Although I like to photograph almost anything when I’m out, I have a particular fondness for Foxes, Roe Deer and Red Squirrels.  There is something about the interaction with these animals when in close contact.  With birds it’s Kingfishers and birds of prey which are just great to watch.

With landscapes I particularly like early mornings and no more so than watching the sun rising over the sea when no one else is about.  A simple moment everyone should experience at least once in their life.  I never tire of photographing this subject as every time I do, it is different and so is the image.

The Gear

The photography equipment has pretty much remained the same now for the last three years.  The main camera is a Canon 1D Mk III which, despite its age now, serves me well enough for my needs as I believe any limitations I have are due to my own ability and not the camera. I also have a Mk IIn which the  Mk III replaced, a 30D which I originally used and a 5D which takes beautiful landscapes though lacking the bells and whistles of the later versions.

I have three telephoto lenses which each have their own unique use.  The one that gets the most use is the Sigma 500mm f4.5 which I couldn’t do without now.  The Canon 400mm f5.6 was my first tele prime and has been superseded by the Sigma for most of the time though makes a regular appearance when photographing birds in flight such as my trips to the Farne Islands.  The final telephoto is the Canon 300mm f4 which I got specifically for photographing deer in woodlands.  It’s quite a fast lens, light quick to use and the quality is up there with the other Canon white lenses.  All three of these take converters very well of which I use a kenko 1.4x.  Other lenses include the Canon 17-40mm for most of my landscapes, a Sigma 105mm for macro and a Canon EF 28-105mm as a general walk around lens.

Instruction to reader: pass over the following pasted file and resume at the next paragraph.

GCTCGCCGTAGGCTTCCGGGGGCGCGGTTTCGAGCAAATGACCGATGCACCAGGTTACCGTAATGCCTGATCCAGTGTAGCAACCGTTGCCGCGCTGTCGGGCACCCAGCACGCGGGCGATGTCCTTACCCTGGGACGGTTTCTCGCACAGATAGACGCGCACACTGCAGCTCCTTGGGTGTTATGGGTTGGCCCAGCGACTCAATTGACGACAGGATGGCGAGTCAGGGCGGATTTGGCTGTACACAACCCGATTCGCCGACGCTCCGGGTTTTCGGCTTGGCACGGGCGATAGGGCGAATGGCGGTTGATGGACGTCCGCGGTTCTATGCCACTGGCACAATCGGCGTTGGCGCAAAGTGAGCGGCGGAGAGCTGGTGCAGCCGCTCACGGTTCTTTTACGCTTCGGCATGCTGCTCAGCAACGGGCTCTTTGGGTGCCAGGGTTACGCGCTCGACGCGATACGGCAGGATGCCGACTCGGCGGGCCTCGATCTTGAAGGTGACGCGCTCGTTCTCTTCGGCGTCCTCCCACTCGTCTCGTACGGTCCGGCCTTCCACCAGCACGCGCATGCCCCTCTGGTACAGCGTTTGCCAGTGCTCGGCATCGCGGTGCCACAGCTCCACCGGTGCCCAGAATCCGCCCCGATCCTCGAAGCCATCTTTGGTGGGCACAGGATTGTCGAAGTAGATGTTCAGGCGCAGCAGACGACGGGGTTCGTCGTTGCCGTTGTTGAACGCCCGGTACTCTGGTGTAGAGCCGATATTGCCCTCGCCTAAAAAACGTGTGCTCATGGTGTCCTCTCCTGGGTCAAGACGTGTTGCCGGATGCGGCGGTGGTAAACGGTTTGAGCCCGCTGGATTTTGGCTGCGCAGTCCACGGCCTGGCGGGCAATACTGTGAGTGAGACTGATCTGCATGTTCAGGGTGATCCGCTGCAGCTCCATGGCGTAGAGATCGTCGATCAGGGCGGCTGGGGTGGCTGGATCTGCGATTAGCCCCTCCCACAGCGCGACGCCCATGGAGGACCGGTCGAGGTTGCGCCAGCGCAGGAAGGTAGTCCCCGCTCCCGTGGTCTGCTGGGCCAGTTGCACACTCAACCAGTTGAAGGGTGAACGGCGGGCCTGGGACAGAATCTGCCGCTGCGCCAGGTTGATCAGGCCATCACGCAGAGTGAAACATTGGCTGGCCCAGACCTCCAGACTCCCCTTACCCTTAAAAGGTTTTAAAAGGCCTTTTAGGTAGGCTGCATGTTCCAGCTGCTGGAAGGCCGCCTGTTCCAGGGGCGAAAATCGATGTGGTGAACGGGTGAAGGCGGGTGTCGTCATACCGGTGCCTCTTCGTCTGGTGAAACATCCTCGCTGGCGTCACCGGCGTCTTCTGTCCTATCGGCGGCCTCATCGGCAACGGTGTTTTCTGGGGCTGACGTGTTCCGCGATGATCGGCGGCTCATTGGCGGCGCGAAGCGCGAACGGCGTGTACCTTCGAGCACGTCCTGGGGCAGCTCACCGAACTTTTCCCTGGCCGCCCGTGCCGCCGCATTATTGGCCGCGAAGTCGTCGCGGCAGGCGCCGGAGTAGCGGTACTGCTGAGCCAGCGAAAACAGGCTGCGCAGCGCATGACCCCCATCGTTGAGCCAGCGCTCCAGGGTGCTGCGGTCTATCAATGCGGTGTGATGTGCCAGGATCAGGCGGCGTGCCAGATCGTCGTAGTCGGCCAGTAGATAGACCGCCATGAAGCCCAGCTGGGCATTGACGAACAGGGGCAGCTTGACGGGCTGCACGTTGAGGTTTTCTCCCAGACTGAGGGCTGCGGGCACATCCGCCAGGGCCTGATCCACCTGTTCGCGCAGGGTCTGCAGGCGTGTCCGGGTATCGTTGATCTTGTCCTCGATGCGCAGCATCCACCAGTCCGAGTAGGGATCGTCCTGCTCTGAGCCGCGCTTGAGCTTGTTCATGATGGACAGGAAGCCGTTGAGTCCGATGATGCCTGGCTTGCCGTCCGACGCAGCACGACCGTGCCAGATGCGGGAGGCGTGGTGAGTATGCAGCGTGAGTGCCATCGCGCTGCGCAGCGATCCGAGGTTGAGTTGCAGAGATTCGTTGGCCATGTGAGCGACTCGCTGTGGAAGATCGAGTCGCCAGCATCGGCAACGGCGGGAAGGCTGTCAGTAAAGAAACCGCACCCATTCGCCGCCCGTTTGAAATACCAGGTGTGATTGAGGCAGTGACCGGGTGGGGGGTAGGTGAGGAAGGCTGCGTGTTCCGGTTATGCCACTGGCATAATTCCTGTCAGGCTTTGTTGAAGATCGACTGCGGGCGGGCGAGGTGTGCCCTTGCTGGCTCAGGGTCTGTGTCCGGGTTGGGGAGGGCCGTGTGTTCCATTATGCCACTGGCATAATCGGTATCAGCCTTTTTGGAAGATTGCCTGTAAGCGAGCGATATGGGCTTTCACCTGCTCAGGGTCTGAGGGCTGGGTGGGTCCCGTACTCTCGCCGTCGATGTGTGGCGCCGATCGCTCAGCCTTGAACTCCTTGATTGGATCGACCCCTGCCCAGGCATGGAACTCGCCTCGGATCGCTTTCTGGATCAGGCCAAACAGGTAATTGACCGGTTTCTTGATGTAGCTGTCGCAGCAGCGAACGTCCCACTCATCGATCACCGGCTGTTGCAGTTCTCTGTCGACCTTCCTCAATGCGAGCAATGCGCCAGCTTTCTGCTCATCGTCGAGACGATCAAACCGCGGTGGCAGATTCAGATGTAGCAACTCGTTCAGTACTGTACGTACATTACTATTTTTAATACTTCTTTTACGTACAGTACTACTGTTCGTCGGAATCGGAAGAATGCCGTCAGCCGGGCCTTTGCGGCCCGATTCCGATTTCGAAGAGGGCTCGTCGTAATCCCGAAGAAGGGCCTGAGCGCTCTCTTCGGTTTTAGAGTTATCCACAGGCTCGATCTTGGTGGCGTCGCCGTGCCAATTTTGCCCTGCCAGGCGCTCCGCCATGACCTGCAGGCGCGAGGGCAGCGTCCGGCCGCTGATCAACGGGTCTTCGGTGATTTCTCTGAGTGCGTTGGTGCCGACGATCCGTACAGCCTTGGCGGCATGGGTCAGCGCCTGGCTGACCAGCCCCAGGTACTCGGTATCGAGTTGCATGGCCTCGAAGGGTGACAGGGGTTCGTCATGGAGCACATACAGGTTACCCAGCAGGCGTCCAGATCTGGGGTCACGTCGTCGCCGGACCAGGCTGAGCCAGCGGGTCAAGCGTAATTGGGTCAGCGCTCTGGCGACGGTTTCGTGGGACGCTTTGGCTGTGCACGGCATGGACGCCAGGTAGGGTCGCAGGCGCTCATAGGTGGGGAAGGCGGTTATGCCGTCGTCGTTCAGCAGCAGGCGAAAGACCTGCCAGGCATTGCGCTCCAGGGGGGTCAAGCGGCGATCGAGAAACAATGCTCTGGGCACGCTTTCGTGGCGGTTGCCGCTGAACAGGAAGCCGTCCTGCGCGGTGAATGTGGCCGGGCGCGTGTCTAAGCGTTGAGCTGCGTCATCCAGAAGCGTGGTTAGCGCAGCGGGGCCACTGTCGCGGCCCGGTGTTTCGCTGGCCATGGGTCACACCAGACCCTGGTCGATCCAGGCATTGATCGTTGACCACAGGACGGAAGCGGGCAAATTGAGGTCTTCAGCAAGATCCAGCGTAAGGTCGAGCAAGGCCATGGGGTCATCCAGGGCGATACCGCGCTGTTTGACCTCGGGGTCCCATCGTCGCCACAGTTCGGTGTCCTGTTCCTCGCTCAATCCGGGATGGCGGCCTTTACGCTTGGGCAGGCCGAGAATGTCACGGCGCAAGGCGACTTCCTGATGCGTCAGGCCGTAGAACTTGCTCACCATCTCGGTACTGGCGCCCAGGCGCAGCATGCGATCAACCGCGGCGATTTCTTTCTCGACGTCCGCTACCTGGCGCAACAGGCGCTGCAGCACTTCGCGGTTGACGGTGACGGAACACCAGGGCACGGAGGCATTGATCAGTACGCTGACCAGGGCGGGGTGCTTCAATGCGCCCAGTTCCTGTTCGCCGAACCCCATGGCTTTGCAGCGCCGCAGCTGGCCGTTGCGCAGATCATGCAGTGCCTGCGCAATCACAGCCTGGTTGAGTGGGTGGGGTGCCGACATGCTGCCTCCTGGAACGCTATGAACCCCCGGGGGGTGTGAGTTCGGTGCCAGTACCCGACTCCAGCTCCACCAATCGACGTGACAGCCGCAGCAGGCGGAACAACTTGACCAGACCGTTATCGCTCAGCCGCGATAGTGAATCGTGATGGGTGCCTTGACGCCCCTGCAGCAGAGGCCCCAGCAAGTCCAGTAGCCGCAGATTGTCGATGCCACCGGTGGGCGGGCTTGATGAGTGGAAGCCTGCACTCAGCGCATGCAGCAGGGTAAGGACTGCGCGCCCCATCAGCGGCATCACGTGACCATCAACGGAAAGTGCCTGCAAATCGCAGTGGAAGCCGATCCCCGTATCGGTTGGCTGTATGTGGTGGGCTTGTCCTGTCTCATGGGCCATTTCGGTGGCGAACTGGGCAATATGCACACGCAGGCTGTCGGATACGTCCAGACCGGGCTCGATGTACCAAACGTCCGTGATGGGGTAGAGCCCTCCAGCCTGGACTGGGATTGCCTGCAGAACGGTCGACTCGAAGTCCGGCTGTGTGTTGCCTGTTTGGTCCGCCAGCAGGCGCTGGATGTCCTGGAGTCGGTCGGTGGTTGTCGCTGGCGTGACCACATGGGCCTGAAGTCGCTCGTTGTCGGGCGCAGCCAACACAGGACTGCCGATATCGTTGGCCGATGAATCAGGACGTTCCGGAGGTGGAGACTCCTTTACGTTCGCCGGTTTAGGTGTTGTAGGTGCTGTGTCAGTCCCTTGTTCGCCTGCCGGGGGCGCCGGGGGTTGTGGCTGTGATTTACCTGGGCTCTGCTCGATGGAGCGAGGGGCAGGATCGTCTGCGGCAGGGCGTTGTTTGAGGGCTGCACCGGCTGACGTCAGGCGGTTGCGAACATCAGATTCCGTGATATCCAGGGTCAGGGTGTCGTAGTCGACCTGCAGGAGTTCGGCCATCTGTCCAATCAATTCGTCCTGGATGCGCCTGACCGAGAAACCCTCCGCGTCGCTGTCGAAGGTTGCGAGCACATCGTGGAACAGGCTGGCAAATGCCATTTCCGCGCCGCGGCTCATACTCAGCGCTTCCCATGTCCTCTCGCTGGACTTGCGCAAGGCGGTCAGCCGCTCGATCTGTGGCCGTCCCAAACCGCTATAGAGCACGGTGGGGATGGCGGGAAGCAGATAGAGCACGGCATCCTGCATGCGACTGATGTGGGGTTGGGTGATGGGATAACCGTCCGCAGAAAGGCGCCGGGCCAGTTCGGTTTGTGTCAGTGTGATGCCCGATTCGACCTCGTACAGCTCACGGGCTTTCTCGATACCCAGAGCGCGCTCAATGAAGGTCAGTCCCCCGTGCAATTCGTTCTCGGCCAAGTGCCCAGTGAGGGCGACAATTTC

I use a tripod for my low light landscapes and a monopod for the Sigma lens otherwise I prefer to carry ‘light’ as I often travel long distances on foot.  Filters play a big part in my landscapes where I use a ND graduate to help balance the skies exposure a 3 and 10 stop ND filter for longer exposures and an infrared filter.  I used to have UV filters on my lenses to protect them from damage but found, even the best were reducing the image quality.  All my lenses have hard lens hoods to help with this.

All this kit is carried out in one of two camera bags depending on the lens and situation.  A Lowpro AW which is a good day bag and carries a camera and the 400mm lens and the Tamrac Expedition 7x to carry the Sigma 500mm lens and is particularly comfortable.

My Patch

Most of the images I take and that covered in this blog are from the North East of England – Tyneside, Northumberland and Wearside with most of these taken at half a dozen selected favourite places I like to go.  Despite being quite built up, the area hold quite a diverse amount of wildlife.  Along the Tyne and its contributories there are Kingfishers and Otters, various waders on the coasts around Whitley Bay and South Shields, Red Kites are now common since being re-introduced around Rowlands Gill, Foxes are found in the city areas as well as the rural areas and Roe Deer are also surprisingly common.  Grey Squirrels have all but replaced the Red though they are still clinging on in some areas of Northumberland.
Map picture